The Costume Designers Guild announced nominees for outstanding contributions in television and film in 2015.
Designers in the categories of contemporary, fantasy and period costumes will be recognized at a ceremony on Feb. 23 at the Beverly Hilton Hotel.
With costumes ranging from glamorous gowns to war-ready rags, some of the nominated films are odd bedfellows. Below, we break down what the award categories for featured films really mean.
1. In the contemporary category, the costumes have a specific purpose and utility–largely revolving around the characters’ jobs. Each nominated film is takes a mostly modest but distinctive approach to fashion and how it reflects the environment.
Beasts of No Nation
Kingsman: The Secret Service
2. In the period film category, the costumes featured take a polished, glamorous approach fashion. All of the nominees are highly stylized dramas that showcase trends from their time period using bright colors and striking patterns.
The Danish Girl
3. In the fantasy film category, tailored silhouettes with historical references are thematic. “Cinderella” is the lone contender where romance and flamboyance ooze from every player in the film; Even the most mundane tasks–like cleaning a farm and tending to animals–requires an alluring house dress. The Disney picture is in stark contrast to the dystopian dramas nominated in the same category.
The Hunger Games: Mockingjay, Part 2
Mad Max: Fury Road
Star Wars: The Force Awakens
At the fete, Cate Blanchett will be honored with the Lacoste Spotlight Award for her contributions to the costume design community. The Oscar winner’s films “Cinderella” and “Carol,” which received nods in the fantasy and period categories, respectively, are among the nominees.
BAFTA-nominated costume designer Ellen Mirojnick, who designed for “Wall Street,” “Chaplin” and “Basic Instinct,” will receive the Career Achievement Award for her work spanning nearly three decades in television and film.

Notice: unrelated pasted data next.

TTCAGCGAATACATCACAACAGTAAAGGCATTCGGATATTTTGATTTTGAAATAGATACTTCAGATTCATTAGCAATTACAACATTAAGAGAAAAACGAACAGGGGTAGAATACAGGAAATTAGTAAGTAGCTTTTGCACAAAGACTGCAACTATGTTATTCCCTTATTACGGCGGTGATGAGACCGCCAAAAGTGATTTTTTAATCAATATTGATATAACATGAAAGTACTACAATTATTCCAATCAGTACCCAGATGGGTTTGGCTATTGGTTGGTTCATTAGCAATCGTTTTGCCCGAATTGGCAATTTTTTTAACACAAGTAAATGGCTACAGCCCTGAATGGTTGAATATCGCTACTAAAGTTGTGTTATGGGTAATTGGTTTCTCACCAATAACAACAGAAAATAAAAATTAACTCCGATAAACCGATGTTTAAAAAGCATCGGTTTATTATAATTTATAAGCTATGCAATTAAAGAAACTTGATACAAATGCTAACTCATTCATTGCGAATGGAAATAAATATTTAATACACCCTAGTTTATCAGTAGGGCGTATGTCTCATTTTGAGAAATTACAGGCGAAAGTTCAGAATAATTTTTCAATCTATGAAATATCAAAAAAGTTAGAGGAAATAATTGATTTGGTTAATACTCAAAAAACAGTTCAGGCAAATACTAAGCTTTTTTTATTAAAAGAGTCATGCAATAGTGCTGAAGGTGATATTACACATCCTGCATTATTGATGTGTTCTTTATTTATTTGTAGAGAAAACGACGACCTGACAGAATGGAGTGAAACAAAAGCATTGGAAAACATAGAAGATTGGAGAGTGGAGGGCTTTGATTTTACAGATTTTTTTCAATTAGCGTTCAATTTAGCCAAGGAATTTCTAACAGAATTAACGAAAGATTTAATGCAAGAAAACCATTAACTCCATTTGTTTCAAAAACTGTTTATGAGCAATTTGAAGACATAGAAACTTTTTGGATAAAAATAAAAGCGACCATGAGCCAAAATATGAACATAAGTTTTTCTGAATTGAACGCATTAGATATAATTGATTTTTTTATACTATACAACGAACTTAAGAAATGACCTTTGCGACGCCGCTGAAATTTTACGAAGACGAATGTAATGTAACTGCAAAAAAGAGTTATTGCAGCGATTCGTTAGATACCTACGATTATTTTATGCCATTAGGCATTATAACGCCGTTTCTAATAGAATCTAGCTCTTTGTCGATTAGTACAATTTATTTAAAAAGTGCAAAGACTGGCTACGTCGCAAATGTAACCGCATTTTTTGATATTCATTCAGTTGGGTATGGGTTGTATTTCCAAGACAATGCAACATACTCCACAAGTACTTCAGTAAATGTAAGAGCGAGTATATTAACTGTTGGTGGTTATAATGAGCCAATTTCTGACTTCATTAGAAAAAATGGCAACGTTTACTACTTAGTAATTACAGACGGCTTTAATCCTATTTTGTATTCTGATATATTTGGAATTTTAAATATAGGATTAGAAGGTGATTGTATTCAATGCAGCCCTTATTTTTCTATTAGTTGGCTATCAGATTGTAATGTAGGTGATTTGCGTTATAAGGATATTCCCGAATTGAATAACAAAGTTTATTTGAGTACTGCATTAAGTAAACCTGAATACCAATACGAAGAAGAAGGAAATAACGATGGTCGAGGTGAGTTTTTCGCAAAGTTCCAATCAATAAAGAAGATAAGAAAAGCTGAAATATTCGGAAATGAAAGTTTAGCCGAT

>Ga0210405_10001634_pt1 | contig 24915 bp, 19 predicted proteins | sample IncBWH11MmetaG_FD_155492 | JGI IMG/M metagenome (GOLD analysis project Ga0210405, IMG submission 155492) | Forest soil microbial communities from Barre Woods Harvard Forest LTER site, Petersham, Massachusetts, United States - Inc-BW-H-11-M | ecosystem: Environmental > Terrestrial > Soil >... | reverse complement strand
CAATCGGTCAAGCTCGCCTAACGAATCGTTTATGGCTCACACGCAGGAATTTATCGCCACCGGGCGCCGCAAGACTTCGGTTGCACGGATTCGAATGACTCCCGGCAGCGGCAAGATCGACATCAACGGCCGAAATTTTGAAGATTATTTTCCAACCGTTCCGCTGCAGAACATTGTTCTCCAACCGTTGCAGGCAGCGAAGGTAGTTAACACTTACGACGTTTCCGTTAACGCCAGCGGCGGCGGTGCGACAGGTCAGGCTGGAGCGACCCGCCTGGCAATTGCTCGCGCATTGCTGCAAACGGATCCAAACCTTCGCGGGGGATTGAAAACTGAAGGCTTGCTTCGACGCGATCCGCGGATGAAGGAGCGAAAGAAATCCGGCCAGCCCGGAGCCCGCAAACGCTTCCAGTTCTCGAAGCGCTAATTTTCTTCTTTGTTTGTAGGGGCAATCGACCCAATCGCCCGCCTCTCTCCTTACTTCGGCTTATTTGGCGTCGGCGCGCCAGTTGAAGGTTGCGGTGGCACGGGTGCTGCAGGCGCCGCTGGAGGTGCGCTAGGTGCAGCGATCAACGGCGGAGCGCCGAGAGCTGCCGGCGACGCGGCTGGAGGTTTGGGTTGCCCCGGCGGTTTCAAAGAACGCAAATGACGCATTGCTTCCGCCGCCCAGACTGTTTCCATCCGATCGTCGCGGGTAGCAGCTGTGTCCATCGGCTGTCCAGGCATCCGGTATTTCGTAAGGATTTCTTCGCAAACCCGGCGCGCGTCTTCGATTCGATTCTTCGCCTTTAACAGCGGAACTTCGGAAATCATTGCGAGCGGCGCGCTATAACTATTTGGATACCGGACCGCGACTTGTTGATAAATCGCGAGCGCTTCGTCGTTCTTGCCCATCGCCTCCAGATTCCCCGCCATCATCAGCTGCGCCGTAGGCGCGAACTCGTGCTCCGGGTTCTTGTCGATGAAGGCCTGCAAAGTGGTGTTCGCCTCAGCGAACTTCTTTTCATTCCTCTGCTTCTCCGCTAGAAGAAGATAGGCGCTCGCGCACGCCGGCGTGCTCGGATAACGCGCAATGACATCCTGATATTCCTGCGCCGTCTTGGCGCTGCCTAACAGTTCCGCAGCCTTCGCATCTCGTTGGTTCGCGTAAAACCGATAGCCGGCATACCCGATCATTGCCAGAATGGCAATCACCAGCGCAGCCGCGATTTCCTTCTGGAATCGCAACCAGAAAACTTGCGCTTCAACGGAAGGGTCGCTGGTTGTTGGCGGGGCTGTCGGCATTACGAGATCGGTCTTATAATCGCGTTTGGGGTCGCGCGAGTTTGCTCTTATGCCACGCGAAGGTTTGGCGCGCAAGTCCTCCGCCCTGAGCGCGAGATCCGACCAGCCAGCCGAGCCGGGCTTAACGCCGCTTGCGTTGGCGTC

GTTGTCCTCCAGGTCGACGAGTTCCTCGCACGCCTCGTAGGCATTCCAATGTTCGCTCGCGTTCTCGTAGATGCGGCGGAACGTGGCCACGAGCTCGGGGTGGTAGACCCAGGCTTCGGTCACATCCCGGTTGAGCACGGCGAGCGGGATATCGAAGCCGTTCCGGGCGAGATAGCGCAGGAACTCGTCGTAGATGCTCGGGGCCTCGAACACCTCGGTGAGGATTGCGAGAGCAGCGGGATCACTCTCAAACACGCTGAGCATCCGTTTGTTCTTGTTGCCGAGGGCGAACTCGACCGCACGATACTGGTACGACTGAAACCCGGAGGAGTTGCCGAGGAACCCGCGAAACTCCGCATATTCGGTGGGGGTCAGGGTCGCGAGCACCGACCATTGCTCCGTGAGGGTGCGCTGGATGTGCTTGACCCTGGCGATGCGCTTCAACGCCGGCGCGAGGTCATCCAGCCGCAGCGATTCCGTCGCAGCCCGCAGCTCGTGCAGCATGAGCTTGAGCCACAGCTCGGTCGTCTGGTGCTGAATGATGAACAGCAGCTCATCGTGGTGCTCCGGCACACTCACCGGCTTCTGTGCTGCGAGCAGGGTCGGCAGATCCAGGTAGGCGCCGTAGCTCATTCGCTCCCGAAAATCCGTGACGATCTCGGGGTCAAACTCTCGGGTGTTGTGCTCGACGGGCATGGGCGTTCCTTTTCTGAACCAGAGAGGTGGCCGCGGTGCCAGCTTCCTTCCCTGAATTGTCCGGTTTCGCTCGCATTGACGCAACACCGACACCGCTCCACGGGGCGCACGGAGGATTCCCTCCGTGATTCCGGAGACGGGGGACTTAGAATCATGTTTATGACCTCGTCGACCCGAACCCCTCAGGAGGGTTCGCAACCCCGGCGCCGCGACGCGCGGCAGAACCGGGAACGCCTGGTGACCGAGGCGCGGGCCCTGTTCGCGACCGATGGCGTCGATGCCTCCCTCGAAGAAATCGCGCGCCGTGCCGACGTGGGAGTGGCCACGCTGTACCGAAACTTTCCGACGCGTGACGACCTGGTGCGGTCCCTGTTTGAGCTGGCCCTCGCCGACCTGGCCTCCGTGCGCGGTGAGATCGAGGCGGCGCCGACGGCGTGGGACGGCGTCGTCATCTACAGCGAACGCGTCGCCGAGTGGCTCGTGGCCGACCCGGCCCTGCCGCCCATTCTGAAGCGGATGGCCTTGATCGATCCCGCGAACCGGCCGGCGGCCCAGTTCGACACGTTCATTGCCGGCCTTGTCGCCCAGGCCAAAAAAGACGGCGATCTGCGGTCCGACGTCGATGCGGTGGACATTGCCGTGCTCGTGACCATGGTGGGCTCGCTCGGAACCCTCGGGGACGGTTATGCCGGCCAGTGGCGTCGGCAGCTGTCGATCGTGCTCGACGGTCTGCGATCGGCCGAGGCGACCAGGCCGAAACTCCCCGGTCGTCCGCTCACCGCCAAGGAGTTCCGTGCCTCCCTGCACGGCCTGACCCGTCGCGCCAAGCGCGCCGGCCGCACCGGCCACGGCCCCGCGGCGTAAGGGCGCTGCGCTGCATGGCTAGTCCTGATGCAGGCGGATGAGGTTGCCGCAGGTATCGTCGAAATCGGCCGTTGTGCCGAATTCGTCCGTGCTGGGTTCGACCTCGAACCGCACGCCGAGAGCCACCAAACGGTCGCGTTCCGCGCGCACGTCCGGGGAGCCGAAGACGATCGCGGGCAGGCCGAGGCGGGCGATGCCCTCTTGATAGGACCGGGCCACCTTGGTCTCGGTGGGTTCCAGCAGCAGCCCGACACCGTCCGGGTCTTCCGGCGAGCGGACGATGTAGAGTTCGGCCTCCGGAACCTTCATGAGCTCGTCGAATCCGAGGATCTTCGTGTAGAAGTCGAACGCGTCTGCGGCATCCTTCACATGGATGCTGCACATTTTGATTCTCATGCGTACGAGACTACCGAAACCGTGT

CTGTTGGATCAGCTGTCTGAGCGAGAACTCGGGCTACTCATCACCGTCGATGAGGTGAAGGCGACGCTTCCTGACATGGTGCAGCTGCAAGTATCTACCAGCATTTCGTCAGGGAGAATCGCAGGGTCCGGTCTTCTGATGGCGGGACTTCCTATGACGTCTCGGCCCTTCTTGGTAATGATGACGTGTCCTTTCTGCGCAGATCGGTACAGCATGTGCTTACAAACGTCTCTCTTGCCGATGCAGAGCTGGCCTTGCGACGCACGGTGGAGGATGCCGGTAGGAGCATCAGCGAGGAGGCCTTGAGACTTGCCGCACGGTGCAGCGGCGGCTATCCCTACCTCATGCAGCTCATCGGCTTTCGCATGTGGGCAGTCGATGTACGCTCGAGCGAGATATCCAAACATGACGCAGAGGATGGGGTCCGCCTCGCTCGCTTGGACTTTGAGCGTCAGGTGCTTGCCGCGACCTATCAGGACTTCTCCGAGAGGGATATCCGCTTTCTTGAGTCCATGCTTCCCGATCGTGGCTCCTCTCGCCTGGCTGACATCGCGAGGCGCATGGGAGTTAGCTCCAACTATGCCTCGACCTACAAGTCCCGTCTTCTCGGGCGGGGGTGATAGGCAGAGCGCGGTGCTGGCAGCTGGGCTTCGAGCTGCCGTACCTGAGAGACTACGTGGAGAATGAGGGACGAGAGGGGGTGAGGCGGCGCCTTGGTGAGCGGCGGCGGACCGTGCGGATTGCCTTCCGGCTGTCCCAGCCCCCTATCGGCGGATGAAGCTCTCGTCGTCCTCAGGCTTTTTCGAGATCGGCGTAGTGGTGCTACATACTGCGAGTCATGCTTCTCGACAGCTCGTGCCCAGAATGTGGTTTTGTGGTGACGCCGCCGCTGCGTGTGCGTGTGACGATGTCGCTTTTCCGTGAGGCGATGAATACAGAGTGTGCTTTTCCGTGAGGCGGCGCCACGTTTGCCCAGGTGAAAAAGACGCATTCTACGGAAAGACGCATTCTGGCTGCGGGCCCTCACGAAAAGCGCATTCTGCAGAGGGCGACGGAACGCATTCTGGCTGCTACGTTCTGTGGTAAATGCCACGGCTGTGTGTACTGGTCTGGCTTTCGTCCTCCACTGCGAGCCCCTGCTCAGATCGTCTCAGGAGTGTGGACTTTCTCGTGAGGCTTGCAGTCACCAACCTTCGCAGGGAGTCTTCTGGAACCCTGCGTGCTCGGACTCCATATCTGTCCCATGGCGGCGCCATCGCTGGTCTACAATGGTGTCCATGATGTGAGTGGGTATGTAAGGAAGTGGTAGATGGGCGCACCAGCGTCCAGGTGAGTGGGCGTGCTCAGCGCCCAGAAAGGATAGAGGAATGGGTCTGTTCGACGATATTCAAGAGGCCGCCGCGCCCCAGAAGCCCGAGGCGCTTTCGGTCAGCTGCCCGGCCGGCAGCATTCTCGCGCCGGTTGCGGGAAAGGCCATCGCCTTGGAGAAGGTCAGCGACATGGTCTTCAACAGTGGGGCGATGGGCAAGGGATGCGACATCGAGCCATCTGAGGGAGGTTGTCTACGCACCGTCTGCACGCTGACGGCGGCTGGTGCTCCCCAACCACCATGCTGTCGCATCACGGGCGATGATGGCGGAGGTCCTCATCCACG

Below, a full list of the nominated designers in television and film categories.
Excellence in Contemporary Film
Beasts of No Nation – Jenny Eagan
Joy – Michael Wilkinson
Kingsman: The Secret Service – Arianne Phillips
The Martian – Janty Yates
Youth – Carlo Poggioli
Excellence in Period Film
Brooklyn – Odile Dicks-Mireaux
Carol – Sandy Powell
Crimson Peak – Kate Hawley
The Danish Girl – Paco Delgado
Trumbo – Daniel Orlandi
Excellence in Fantasy Film
Cinderella – Sandy Powell
Ex Machina – Sammy Sheldon Differ
The Hunger Games: Mockingjay, Part 2 – Kurt and Bart
Mad Max: Fury Road – Jenny Beavan
Star Wars: The Force Awakens – Michael Kaplan
Outstanding Contemporary Television Series
American Horror Story: Hotel – Lou Eyrich
Empire, Season 1 – Rita McGhee
House of Cards – Johanna Argan, Kemal Harris
Ray Donovan – Christopher Lawrence
Transparent – Marie Schley
Outstanding Period Television Series
The Knick – Ellen Mirojnick
Mad Men – Janie Bryant, Tiffany White Stanton
Masters of Sex – Isis Mussenden
Outlander – Terry Dresbach
Penny Dreadful – Gabriella Pescucci
Outstanding Fantasy Television Series
Game of Thrones – Michele Clapton
Once Upon a Time – Eduardo Castro
Sleepy Hollow, Season 2 – Kristin M. Burke, Mairi Chisholm
Sleepy Hollow, Season 3 – Mairi Chisholm
The Wiz Live! – Paul Tazewell
Excellence in Short Form Design
And So It Begins, Old Spice Commercial – Mindy Le Brock
From the Makers of Happy & Merry, H&M Presents Katy Perry Commercial – B. Åkerlund
The Hobbit: Kingdoms of Middle-earth – Dance Battle, Video Game, Kaboom/Warner Interactive Commercial – Soyon An
Kevin Spacey, E-Trade Commercial – Johanna Argan
Most Interesting Man in the World Wins on Land, Sea & Air, Dos Equis Commercial – Julie Vogel